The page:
Simpson ends the eulogy by recalling Jobs' final moments.

"Steve’s final words, hours earlier, were monosyllables, repeated three times," she says.

"Before embarking, he’d looked at his sister Patty, then for a long time at his children, then at his life’s partner, Laurene, and then over their shoulders past them.

"Steve’s final words were:



A creative video shot with an older iPhone.


With thanks and credits to Bob Hoffman at Hoffman Lewis, what follows is his take on how Steve Jobs and Apple approached the ad world.....

What Steve Jobs Taught Us About Advertising

I pompously call myself The Ad Contrarian, but Steve Jobs was a true ad contrarian.

He knew what his company stood for and didn't care what you thought. He assiduously avoided every false turn in the "marketing fad of the month" playbook. Reportedly, the only research he ever did was to ask himself whether he liked something or not.

In his own way, he taught us everything we need to know about advertising. The only problem is, most of us are too blind or too stupid to learn. The thing about magicians is, you see it with your own eyes and you still don't know they did it.

Here's what I learned from watching Steve.

•The best way to build a brand is to sell a product. Apple rarely did "branding" advertising or "line" advertising. An Apple ad is about the features and benefits of one specific product. Not about "you the consumer." Not about how the brand intersects with your life. Not about how the brand saves the world.

•Creativity is simplicity. Apple ads always look like Apple ads. They are simple. They are direct. A white background, a product right smack in the middle of the page, and a line or two of copy. They rarely changed this formula. Once in a while they'd have a person along with the product, but no idiotic "lifestyle" crap and no art school visual puns.

•Trend-jumping is no substitute for principles. From what I can tell, Apple still doesn't have an official Twitter feed or Facebook page. They don't jump from one gimmick to another. They are not desperate to hop on every fad that comes along. They are the most successful technology company in the world, yet they understand that communication is best done human-to-human. They do a great job of utilizing the web for all their "below-the-line" materials. But they lean heavily on traditional channels for advertising. They have built the most powerful social network in the world without doing an ounce of social media.

•Be who you are. Apple's public personality -- its advertising voice -- has never changed from day one. When Microsoft was winning, it never tried to be the second best Microsoft.
Steve Jobs was the best adman of his generation. Those who want to learn would do well to study what he did.

To read Bob's blog and get a link to a bibliography of stuff that has appeared on his blog about Jobs and Apple advertising over the past few years, click here.


The recent news of a meeting of the minds between Donovan Data Systems and Mediabank have more than just a few companies scratching their heads. Where this proposed announcement leaves Harris, Strata, MediaX and others will initially be determined by the antitrust scrutiny of the US government regulatory agencies. Antitrust filings are sure to follow.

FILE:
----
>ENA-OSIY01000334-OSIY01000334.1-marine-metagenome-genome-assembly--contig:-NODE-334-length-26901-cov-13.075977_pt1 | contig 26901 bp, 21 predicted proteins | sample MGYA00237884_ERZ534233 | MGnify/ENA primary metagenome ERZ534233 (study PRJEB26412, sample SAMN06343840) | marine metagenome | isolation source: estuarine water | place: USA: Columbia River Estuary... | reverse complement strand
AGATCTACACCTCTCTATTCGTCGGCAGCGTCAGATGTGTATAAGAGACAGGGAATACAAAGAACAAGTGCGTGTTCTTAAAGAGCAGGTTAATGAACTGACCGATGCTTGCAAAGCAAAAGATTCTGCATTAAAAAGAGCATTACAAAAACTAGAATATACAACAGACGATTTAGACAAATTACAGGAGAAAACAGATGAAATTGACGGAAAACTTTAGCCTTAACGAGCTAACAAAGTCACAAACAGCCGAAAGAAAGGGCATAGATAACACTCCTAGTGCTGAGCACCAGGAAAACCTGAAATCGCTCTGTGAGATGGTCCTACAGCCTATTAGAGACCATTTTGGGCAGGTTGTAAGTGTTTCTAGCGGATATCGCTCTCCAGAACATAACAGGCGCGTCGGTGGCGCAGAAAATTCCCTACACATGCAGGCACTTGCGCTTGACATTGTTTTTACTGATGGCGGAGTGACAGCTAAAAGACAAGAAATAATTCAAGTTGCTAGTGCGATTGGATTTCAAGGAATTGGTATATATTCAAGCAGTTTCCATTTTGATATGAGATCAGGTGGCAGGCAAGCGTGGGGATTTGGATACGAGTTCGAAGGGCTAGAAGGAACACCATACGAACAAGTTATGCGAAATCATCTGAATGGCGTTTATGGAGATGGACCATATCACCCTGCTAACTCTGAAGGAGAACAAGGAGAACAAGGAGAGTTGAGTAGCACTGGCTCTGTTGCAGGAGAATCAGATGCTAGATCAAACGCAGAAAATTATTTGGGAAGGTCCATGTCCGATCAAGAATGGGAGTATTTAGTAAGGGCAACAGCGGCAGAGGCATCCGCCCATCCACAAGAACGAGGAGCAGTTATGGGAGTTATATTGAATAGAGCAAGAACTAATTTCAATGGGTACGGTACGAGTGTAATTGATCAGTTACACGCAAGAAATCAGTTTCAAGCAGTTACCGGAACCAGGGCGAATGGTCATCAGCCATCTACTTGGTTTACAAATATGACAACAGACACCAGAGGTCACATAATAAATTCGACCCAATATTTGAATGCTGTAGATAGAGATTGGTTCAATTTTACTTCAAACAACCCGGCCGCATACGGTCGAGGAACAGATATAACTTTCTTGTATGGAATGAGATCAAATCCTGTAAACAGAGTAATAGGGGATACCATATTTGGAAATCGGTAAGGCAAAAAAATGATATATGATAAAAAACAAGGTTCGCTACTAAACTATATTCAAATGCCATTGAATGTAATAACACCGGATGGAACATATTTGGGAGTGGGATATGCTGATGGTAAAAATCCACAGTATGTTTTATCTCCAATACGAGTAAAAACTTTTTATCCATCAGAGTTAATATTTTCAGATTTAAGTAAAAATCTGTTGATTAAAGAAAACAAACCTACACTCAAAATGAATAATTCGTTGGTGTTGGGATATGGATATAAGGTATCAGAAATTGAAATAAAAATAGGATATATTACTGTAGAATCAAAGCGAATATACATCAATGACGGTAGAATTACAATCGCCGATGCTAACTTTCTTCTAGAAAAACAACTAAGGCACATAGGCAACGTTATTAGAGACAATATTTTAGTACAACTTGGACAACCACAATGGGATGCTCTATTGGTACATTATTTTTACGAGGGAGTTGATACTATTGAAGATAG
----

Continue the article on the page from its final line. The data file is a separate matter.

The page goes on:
Is this an exit strategy for Michael Donovan? Is this Mediabank's attempt to scale their business? A defense against Google? Or is the proposed marriage a means to a more profitable monopoly?

It very likely holds true that all of the above played a role in the annoucement. It certainly is not about merging technologies. The platforms are unique. DDS carries legacy software that is potentially decades old while Mediabank has been quilting its own newer brand.

And while Google looms in the background there is not a chance in hell that they will accomplish in traditional media what DDS has.

In an ideal world, this merger might create something new and refreshing across all media functions. In our world, we will likely be harping on the same issue into the next decade or two.



It comes as no surprise that printed newspaper and magazine circulation continues to drop as electronic delivery moves in to take up some of the slack. My daily commuting observations over the past two months, however, reveals a slower shift than I might have otherwise thought.

The Morning Rush
Look around. In a relatively packed car the majority occupied with either paper or electronics are reading printed material. Force of habit moves us to pick up the morning paper and revert to the 90s way of catching up on the news. Evidence of freebees, in the form of AM New York or Metro NY, are everywhere and account for a good number of readers. But they ARE reading more than “e-doing”.

The Afternoon Rush
The story changes. In almost a complete reversal, electronic gadgets are the order of the day with the minority reading printed matter in the form of books or magazines (rarely newspapers). Chances are that one gets caught up with the news during the day as the freebees are distributed only in the morning.

Demographic Chasms
Would it surprise you to know that the young adult is rarely buried in a book or newspaper? Watch as young execs are tethered to Angry Birds and plugged in to iPod tunes (often together) acting as if shaken by a seizure.
A more “seasoned” group is still browsing a magazine or reading a book …. But there are far fewer of them doing so.

So What?
If you can take targeted advantage of these dynamics it would suggest the use of morning freebees for the older crowd while focusing on a working e-platform for young adults. It would be wise to remember that underground e-connections do not yet exist.